Dutch in danger of losing 26% of milk

A clampdown on phosphate pollution from the dairy herd in the Netherlands could knock 2% off EU milk production.

Sources in Rabobank, the Dutch-headquartered leading global agri-bank, warn that the Netherlands may lose its nitrates derogation permitted by the EU,

This would force farmers to cut the Dutch dairy herd of 1.6m cows by nearly 30%, likely to knock 26% off the country’s milk production.

Intensive dairy farming in the Netherlands delivers about 8% of the EU’s milk, and quarter of that may be lost, with Rabobank Dairy Analyst Matthew Johnson warning Dutch dairy farming is potentially on the brink of a “seismic change”.

Dutch Agriculture Minister Martijn van Dam has announced his proposal to reduce phosphates has been abandoned due to infringing EU State Aid regulations.

After years of argument and negotiation, the abandonment of a potential agreement on phosphate regulations leaves the Dutch Government risking loss of its special permission derogation, which would take an estimated 3.5m tonnes of milk with it.

Dutch dairy farmers produce 13,000kg per hectare of milk, but phosphate in the manure excreted by their dairy cows exceeds EU limits.

A Dutch plan to tackle this suggested that cow numbers would fall by just over 200,000 head, and that milk production could drop by more than 1bn kg in the next two years.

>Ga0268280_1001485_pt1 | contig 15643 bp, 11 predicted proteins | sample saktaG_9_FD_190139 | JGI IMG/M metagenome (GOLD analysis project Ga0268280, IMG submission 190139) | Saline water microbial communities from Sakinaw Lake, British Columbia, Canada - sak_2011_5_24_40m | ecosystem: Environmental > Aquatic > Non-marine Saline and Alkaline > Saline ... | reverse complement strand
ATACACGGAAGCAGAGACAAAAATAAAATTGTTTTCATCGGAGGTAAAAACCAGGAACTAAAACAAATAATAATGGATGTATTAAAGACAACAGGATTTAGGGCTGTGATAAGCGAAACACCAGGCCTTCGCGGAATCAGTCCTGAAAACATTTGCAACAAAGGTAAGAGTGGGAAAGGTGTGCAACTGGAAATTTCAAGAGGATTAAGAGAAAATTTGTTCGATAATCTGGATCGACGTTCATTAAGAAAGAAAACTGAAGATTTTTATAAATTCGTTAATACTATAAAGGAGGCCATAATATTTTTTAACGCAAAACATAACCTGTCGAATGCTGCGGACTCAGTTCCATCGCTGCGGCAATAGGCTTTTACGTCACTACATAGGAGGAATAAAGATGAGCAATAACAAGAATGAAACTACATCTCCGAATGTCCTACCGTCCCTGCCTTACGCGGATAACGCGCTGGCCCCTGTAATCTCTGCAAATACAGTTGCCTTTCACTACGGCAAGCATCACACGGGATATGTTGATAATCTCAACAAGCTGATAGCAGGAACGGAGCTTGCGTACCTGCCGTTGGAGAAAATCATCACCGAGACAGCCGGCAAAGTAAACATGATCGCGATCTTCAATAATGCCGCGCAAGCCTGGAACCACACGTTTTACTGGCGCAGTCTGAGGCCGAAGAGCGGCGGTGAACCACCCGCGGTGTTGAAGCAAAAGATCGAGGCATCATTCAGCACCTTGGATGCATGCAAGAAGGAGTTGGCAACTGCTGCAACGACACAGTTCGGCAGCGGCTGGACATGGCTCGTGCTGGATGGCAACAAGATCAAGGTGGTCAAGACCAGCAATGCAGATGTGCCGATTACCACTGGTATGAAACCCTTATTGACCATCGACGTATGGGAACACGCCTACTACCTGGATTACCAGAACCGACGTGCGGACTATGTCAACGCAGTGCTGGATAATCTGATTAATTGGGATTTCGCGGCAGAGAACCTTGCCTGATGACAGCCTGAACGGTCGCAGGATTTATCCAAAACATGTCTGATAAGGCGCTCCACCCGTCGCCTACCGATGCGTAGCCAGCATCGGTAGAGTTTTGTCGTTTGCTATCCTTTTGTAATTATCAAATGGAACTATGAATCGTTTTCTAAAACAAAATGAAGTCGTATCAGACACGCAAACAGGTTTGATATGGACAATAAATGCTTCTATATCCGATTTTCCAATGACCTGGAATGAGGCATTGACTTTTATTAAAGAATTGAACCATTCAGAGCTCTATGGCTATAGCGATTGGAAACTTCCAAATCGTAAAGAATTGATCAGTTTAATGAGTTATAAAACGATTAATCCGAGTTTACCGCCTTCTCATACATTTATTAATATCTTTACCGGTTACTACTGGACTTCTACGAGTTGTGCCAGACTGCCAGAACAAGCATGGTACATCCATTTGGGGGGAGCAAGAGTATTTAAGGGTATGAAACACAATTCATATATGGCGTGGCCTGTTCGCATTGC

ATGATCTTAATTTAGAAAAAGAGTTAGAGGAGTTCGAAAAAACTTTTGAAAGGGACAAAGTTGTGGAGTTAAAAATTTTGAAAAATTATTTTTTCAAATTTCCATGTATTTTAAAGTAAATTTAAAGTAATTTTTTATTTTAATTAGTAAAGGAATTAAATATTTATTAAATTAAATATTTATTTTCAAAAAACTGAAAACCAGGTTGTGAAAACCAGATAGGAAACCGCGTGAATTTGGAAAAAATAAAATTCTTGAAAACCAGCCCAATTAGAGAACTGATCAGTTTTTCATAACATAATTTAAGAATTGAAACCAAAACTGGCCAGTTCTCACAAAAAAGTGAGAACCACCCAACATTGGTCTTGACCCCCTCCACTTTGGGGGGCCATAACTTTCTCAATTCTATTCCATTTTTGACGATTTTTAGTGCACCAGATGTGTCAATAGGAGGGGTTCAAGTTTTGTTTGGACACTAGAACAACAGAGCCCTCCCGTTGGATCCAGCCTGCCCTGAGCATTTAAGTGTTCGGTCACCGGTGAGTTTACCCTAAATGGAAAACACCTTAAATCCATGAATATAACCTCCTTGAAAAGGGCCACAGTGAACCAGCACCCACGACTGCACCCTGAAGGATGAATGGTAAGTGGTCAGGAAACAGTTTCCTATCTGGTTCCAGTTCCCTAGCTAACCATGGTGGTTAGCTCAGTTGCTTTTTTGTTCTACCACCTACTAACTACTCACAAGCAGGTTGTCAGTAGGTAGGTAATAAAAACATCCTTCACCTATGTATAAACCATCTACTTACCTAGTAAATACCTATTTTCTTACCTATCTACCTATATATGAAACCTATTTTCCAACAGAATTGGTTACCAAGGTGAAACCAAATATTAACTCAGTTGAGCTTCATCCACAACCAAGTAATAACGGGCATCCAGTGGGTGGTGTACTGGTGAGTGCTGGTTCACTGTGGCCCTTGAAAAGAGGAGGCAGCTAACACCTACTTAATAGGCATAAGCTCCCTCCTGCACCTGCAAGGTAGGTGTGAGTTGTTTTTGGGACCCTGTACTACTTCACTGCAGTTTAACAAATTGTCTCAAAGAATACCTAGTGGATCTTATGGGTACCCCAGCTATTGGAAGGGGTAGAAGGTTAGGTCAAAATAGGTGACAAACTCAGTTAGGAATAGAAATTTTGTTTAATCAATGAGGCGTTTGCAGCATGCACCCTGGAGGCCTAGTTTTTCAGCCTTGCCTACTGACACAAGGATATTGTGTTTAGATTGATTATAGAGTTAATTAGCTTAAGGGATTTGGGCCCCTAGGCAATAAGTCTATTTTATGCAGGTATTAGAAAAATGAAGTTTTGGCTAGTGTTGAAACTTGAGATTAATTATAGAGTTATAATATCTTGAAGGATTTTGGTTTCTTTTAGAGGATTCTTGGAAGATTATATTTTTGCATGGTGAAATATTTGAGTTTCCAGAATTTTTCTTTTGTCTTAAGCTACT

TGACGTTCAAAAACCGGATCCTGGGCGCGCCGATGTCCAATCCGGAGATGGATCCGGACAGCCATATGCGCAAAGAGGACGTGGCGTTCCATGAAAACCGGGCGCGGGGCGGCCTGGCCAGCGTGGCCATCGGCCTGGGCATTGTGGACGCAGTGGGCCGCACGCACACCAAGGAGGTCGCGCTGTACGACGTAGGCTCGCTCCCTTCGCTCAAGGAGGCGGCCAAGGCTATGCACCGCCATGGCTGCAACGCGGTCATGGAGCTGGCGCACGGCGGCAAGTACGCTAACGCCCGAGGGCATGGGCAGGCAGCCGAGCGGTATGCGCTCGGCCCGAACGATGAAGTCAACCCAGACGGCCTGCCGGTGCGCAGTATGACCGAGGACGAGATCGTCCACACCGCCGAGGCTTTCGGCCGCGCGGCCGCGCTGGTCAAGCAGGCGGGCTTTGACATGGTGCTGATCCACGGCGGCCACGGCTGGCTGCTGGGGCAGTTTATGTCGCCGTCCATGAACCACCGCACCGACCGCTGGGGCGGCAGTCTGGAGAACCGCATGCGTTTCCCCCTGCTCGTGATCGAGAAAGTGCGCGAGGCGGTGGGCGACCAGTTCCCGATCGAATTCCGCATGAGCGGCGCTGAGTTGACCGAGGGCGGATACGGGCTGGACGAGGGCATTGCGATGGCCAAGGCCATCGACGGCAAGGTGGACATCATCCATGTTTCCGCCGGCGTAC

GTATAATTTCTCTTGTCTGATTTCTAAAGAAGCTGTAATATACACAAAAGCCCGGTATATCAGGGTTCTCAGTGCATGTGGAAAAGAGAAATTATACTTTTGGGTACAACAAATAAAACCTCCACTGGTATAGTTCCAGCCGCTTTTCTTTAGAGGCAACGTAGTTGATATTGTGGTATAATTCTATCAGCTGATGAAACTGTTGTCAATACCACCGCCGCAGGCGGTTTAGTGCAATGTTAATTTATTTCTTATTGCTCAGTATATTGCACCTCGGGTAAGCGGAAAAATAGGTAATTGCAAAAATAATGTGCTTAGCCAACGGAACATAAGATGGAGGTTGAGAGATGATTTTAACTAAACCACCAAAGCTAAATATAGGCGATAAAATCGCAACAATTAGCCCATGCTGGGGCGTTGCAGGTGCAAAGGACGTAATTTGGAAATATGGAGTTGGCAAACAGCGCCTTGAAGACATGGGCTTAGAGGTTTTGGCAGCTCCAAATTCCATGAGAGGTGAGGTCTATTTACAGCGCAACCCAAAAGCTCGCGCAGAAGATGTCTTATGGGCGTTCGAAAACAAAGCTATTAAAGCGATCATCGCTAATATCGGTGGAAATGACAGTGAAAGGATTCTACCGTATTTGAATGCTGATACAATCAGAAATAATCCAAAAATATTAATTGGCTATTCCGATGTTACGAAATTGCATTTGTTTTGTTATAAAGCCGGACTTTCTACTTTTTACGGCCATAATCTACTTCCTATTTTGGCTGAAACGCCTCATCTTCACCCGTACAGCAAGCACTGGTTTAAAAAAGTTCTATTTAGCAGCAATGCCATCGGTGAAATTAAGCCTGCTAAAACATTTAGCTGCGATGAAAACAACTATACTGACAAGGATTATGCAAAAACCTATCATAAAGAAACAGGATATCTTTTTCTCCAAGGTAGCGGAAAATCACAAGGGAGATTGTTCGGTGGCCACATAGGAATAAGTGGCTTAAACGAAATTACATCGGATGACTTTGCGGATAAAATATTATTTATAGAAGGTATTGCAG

It involved transferable phosphate permits issued by the Dutch government, which would have a value in farm-to-farm trading — which is why they have been shot down by the EU as an unfair ‘state aid’ which cannot be used for a situation where EU regulations (the farm nitrates and phosphates rules) are breached.

If no solution is found, the Dutch government could lose its derogation covering nitrate usage from the EU Commission.

As in Ireland, this derogation allows annual application from manure of up to 250kg of nitrates per hectare, compared with the norm of 170kg.

The derogation was conditional on meeting requirements, including regular monitoring of groundwater levels, and complying with required phosphate restrictions.

Without the derogation, if 500,000 Dutch cows have to be removed due to a 30% cut in nitrates that can be applied to land, with an average annual yield of 7,000kg (if lower yielding animals are culled first), this would remove 26% of Dutch milk production — a major blow in the country which increased milk production fastest after milk quotas were abolished in 2015, and still the only EU member state where milk production continues to increase.


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